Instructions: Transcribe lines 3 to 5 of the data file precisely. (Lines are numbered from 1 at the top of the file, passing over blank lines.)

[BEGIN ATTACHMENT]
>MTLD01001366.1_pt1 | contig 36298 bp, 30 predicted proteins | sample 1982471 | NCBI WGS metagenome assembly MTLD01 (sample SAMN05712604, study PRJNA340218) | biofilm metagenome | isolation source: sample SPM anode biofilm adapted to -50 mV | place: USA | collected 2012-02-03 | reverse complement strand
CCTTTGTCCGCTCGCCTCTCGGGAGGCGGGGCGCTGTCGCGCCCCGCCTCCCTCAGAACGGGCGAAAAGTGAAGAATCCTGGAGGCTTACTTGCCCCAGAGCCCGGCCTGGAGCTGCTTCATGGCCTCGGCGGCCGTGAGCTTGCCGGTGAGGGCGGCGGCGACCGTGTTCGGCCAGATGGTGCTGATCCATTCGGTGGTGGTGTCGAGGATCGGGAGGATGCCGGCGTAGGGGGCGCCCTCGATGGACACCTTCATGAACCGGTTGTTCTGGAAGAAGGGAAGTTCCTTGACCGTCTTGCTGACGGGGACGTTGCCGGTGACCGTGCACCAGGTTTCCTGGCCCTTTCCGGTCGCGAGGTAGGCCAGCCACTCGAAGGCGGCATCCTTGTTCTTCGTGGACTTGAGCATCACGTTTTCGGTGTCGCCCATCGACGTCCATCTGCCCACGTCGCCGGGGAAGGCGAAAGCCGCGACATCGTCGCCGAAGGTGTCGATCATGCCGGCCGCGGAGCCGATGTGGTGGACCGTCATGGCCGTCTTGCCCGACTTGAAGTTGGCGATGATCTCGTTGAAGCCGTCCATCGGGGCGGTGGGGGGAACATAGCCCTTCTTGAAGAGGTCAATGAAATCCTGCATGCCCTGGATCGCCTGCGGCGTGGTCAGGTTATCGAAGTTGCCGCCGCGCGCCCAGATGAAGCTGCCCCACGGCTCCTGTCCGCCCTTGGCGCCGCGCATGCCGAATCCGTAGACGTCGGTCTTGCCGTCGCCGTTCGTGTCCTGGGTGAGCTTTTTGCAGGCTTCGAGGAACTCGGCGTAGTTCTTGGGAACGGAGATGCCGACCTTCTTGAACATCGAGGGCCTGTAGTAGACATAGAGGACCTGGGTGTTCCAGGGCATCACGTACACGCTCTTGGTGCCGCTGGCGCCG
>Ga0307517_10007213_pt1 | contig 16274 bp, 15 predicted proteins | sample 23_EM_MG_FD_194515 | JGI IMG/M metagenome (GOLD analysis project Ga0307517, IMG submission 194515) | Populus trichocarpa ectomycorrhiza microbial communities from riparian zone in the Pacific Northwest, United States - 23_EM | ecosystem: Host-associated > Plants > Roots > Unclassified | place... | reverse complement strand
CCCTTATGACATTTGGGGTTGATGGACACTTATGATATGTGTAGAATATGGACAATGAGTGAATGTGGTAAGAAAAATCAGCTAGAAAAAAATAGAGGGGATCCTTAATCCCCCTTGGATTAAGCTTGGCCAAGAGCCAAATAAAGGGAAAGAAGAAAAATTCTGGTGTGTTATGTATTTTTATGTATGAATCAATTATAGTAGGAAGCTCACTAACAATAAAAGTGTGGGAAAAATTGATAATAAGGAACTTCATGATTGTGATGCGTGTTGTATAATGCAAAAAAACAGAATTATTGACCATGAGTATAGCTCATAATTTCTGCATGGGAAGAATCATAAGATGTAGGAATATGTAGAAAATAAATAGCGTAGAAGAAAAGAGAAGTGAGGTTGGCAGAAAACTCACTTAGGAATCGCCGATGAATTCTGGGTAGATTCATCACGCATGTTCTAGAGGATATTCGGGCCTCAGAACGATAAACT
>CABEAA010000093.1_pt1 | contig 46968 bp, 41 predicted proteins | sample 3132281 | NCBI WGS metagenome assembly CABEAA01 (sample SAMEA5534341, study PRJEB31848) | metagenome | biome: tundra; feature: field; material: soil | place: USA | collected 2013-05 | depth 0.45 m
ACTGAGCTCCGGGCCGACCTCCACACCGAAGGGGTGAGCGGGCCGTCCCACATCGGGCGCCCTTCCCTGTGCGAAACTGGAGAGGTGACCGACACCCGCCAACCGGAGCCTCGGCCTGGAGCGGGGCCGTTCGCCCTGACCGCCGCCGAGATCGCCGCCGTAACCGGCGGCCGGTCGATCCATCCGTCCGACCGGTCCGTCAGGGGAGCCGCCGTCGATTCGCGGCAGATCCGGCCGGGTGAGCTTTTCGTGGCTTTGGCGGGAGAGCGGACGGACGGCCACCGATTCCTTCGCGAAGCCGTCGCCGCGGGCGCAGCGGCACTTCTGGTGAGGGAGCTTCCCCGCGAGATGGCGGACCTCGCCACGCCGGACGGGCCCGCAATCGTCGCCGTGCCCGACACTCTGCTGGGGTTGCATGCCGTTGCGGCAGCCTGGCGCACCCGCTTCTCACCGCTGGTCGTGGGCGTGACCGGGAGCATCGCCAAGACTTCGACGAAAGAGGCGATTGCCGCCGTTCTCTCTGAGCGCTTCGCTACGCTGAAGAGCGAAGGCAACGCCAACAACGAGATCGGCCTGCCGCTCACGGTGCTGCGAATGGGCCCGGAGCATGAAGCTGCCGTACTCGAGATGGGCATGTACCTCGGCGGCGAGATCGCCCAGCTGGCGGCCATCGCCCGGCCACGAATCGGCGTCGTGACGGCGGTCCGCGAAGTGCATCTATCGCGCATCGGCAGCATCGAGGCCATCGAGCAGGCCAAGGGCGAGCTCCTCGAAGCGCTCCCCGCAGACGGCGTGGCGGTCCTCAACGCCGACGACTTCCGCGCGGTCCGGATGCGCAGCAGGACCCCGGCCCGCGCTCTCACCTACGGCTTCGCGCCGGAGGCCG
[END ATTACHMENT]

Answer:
>Ga0307517_10007213_pt1 | contig 16274 bp, 15 predicted proteins | sample 23_EM_MG_FD_194515 | JGI IMG/M metagenome (GOLD analysis project Ga0307517, IMG submission 194515) | Populus trichocarpa ectomycorrhiza microbial communities from riparian zone in the Pacific Northwest, United States - 23_EM | ecosystem: Host-associated > Plants > Roots > Unclassified | place... | reverse complement strand
CCCTTATGACATTTGGGGTTGATGGACACTTATGATATGTGTAGAATATGGACAATGAGTGAATGTGGTAAGAAAAATCAGCTAGAAAAAAATAGAGGGGATCCTTAATCCCCCTTGGATTAAGCTTGGCCAAGAGCCAAATAAAGGGAAAGAAGAAAAATTCTGGTGTGTTATGTATTTTTATGTATGAATCAATTATAGTAGGAAGCTCACTAACAATAAAAGTGTGGGAAAAATTGATAATAAGGAACTTCATGATTGTGATGCGTGTTGTATAATGCAAAAAAACAGAATTATTGACCATGAGTATAGCTCATAATTTCTGCATGGGAAGAATCATAAGATGTAGGAATATGTAGAAAATAAATAGCGTAGAAGAAAAGAGAAGTGAGGTTGGCAGAAAACTCACTTAGGAATCGCCGATGAATTCTGGGTAGATTCATCACGCATGTTCTAGAGGATATTCGGGCCTCAGAACGATAAACT
>CABEAA010000093.1_pt1 | contig 46968 bp, 41 predicted proteins | sample 3132281 | NCBI WGS metagenome assembly CABEAA01 (sample SAMEA5534341, study PRJEB31848) | metagenome | biome: tundra; feature: field; material: soil | place: USA | collected 2013-05 | depth 0.45 m